Kimble's dam dive
- Doing a Peter Pan off a spillway overflow pipe into water at the base of a dam and surviving? Several hundred foot jump into water and not being even slightly injured? REALLY?
- Well it was explicitly and repeatedly lampshaded.
- Also, sliding down the dam would slow his fall, and the flow would disrupt the surface tension below, so he wouldn't hit the water as hard.
- He also doesn't exactly come up smiling afterwards.
Kimble's new haircut
- After his escape from the dam, we see Kimble dying his hair—but it's also much shorter than before. When did he get a haircut?
- A deleted scene shows him swiping a pair of scissors along with the hair dye, so he probably cut it himself before or after coloring it.
Police forensics incompetency
- Helen Kimble was shot. Wouldn't a residue test on Kimble have shown that he DIDN'T fire a gun? Giving the jury even MORE reasonable doubt as to his guilt?
- Residue tests aren't 100% effective. Finding the residue goes a much further way to proving you fired the gun than not finding it goes in the opposite direction.
- Still, the burden is on the prosecution to give positive proof. They can't say "Oh, that doesn't prove he didn't do it, therefore he did do it".
- They had other evidence against him.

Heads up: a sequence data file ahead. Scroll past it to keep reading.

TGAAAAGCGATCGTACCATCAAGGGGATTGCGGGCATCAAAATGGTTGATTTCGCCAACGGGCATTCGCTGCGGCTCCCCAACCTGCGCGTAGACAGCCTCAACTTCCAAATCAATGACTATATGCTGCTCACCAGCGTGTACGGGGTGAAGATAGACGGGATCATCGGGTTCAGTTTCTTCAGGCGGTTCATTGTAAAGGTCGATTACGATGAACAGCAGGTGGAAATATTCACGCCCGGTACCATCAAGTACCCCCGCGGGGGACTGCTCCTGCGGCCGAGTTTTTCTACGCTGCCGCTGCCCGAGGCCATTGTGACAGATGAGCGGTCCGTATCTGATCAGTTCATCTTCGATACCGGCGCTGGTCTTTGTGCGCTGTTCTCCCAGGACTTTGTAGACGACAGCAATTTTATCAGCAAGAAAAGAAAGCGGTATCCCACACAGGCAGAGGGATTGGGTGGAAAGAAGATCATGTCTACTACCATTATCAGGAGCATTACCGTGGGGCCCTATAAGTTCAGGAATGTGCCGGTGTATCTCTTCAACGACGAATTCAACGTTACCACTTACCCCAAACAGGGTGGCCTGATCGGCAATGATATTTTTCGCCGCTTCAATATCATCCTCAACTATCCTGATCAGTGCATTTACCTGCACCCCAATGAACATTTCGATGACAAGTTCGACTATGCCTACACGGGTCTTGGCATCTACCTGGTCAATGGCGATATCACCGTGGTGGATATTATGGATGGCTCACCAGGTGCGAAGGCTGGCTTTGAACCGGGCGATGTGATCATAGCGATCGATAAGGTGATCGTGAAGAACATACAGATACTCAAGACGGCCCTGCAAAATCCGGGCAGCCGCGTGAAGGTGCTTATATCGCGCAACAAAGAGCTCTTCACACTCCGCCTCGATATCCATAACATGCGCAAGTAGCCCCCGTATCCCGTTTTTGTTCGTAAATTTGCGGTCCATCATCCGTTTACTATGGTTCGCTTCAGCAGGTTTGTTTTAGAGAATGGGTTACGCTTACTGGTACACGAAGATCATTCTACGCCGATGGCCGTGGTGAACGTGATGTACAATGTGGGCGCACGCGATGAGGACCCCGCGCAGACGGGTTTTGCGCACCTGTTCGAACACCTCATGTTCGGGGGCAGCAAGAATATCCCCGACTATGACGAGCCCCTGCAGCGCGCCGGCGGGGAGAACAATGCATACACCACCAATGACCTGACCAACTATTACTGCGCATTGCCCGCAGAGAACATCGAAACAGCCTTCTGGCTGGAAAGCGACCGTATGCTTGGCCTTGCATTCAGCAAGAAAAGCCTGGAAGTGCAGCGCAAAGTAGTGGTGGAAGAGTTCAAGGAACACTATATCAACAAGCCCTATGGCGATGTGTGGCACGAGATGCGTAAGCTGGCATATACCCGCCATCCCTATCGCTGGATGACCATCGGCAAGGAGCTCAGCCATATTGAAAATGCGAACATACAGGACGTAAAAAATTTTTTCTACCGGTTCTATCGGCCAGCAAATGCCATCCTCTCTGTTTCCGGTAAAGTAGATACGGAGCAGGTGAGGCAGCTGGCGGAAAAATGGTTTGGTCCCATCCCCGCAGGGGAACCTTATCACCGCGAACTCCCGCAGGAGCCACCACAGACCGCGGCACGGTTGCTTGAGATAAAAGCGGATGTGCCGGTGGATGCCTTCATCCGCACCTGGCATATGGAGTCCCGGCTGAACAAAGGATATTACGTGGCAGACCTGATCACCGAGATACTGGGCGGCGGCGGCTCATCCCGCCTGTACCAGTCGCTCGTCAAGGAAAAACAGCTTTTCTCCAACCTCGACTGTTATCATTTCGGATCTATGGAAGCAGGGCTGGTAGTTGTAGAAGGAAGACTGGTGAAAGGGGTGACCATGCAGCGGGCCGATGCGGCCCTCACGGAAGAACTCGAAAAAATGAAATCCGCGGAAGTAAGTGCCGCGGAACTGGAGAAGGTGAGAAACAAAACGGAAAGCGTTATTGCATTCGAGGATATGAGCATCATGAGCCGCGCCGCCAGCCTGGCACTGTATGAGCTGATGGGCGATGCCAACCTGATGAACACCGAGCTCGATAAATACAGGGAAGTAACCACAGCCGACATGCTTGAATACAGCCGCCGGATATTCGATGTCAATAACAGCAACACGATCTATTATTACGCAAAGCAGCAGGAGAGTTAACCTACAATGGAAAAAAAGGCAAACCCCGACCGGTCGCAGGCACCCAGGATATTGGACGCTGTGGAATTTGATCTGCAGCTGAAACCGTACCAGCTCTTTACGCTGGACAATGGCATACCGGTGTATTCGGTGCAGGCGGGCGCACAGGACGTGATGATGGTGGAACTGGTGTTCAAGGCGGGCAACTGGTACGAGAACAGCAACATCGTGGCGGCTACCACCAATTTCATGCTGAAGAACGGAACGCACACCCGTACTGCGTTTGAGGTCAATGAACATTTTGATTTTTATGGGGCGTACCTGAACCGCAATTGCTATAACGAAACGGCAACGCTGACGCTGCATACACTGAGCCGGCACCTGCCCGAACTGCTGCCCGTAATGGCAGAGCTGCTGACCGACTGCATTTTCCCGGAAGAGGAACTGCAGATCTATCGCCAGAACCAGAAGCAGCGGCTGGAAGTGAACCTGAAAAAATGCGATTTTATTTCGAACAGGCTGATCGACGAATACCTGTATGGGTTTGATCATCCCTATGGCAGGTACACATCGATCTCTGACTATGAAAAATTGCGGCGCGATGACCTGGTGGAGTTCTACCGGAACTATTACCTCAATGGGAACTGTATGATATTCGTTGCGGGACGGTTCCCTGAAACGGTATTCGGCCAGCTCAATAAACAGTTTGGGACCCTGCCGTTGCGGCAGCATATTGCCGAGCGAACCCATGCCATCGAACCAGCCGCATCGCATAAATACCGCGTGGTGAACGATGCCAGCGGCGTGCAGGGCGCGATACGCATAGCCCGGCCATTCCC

- Wasn't she bludgened to death? Because Helen was not shot by the Kimbles' Colt DS, and while Sykes brought a Beretta, he is not seen using it.
- He does. When he and Helen are struggling, the gun goes off into her stomach. He shot her, then bashed her head in.
- Don't know if the fact that Sykes was an ex-cop and the possibility of it being interpreted that the CPD framed Kimble to cover for one of their own might explain the lack of a GSR test.
Dr. Nichols' motive
- The villain and the motive: Nichols tried to have Kimble killed because he knew Provasic caused liver damage. But when the drug hit the market people would find that out anyway. Granted, Nichols got on the Board of Directors of the drug company and there would be shitloads of profit until the jig was up.
- Not quite. The drug tested out as dangerous only for a small percentage of subjects, and perfectly efficient for the rest.
- Also, if memory serves, part of the plan was to pin the coverup on Kimble and then murder him so that he couldn't spill the beans. If the plan was uncovered later, Devlin-MacGregor could plausibly claim that Kimble had falsified the relevant data before his untimely death, undoubtedly amid much "regret" over such a tragedy. Of course, his escape wasn't part of the plan, but that's what you get for hiring a killer with only one functional arm; had Kimble not been able to fight off Sykes, the plan would have gone off without a hitch.